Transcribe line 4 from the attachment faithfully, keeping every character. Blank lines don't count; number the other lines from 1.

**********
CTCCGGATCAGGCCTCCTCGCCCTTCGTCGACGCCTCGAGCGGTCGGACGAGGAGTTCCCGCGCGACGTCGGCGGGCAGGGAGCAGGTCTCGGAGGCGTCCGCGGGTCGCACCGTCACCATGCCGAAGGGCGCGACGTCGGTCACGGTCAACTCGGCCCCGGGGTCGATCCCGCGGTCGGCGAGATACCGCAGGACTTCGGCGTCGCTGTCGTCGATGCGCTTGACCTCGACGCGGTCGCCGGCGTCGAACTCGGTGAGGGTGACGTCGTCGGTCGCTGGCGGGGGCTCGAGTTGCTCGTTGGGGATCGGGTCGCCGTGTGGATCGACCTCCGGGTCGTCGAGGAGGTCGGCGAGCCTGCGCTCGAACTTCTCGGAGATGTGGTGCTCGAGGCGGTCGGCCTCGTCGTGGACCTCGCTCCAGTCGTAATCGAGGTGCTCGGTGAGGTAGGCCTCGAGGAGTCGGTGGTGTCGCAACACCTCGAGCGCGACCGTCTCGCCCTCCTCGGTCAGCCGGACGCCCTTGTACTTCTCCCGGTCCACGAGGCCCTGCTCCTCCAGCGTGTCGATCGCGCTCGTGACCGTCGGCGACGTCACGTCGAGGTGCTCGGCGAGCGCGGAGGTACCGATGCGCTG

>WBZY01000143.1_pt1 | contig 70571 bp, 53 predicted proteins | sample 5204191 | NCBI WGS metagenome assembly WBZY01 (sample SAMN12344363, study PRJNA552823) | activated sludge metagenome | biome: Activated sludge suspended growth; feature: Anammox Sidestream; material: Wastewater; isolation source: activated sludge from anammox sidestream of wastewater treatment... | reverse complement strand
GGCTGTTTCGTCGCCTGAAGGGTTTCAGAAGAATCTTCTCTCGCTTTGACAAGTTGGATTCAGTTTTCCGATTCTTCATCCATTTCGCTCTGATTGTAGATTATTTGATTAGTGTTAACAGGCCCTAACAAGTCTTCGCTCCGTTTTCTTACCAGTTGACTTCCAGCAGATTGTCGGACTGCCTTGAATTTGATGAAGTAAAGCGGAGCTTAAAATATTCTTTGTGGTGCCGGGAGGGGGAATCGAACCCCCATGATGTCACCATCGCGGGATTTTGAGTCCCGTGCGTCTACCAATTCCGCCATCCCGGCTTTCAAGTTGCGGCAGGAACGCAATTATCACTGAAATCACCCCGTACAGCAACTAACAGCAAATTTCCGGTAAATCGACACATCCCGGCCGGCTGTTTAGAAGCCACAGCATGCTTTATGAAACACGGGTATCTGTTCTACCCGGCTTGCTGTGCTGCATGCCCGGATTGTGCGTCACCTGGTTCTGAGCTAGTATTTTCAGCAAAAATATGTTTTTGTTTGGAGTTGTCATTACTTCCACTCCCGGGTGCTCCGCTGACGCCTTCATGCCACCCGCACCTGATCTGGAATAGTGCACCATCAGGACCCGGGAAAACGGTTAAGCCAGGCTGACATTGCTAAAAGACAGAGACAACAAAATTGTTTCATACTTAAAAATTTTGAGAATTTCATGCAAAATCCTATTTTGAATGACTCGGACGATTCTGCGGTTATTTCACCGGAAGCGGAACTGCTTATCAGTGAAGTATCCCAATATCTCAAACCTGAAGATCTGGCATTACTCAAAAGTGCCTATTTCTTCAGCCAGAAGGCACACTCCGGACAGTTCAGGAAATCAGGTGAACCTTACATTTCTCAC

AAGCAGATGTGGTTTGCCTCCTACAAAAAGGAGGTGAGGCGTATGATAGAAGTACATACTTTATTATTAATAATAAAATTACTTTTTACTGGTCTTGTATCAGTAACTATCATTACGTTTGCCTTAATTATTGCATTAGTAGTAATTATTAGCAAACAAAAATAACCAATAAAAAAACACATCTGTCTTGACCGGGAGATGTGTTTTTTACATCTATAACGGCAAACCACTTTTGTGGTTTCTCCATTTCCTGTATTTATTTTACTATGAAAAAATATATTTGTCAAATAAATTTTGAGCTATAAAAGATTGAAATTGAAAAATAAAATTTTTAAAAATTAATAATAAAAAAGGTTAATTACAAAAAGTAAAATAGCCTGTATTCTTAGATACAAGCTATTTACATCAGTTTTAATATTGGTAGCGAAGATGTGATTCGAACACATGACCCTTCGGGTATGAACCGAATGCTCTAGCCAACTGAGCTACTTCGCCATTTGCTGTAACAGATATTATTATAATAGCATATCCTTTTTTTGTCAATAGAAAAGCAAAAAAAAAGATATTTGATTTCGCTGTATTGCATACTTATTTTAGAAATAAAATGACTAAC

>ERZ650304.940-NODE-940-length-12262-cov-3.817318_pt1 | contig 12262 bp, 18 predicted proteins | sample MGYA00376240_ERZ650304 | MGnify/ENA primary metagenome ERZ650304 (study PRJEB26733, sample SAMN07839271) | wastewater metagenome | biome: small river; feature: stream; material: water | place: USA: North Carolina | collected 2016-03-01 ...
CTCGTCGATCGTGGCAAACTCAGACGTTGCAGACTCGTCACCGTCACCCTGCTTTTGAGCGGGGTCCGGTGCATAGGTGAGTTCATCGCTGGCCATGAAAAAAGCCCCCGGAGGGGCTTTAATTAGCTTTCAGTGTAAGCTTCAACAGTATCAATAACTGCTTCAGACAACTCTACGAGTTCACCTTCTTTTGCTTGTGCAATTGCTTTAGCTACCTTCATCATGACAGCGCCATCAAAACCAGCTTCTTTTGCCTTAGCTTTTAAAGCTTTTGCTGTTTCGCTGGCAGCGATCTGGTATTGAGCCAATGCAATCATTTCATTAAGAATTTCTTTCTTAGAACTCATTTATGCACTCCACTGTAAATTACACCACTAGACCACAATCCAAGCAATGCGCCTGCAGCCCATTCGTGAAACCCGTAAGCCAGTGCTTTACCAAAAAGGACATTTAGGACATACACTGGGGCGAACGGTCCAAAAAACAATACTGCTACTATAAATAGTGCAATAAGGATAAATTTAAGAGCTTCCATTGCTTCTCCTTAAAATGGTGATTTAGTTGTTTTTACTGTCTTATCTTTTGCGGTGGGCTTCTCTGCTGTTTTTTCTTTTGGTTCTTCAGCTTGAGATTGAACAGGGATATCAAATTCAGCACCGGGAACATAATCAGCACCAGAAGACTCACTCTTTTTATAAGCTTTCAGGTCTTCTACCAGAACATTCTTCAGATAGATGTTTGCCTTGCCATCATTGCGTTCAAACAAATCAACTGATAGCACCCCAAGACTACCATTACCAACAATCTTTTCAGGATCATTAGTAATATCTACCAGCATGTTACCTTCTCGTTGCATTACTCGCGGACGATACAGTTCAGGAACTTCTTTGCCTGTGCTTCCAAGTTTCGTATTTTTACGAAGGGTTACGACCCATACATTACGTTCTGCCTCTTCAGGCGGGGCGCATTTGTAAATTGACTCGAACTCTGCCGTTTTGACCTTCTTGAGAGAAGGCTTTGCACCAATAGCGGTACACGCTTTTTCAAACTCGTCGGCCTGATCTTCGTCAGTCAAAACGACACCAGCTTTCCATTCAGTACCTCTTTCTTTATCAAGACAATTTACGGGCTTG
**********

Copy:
AAGCAGATGTGGTTTGCCTCCTACAAAAAGGAGGTGAGGCGTATGATAGAAGTACATACTTTATTATTAATAATAAAATTACTTTTTACTGGTCTTGTATCAGTAACTATCATTACGTTTGCCTTAATTATTGCATTAGTAGTAATTATTAGCAAACAAAAATAACCAATAAAAAAACACATCTGTCTTGACCGGGAGATGTGTTTTTTACATCTATAACGGCAAACCACTTTTGTGGTTTCTCCATTTCCTGTATTTATTTTACTATGAAAAAATATATTTGTCAAATAAATTTTGAGCTATAAAAGATTGAAATTGAAAAATAAAATTTTTAAAAATTAATAATAAAAAAGGTTAATTACAAAAAGTAAAATAGCCTGTATTCTTAGATACAAGCTATTTACATCAGTTTTAATATTGGTAGCGAAGATGTGATTCGAACACATGACCCTTCGGGTATGAACCGAATGCTCTAGCCAACTGAGCTACTTCGCCATTTGCTGTAACAGATATTATTATAATAGCATATCCTTTTTTTGTCAATAGAAAAGCAAAAAAAAAGATATTTGATTTCGCTGTATTGCATACTTATTTTAGAAATAAAATGACTAAC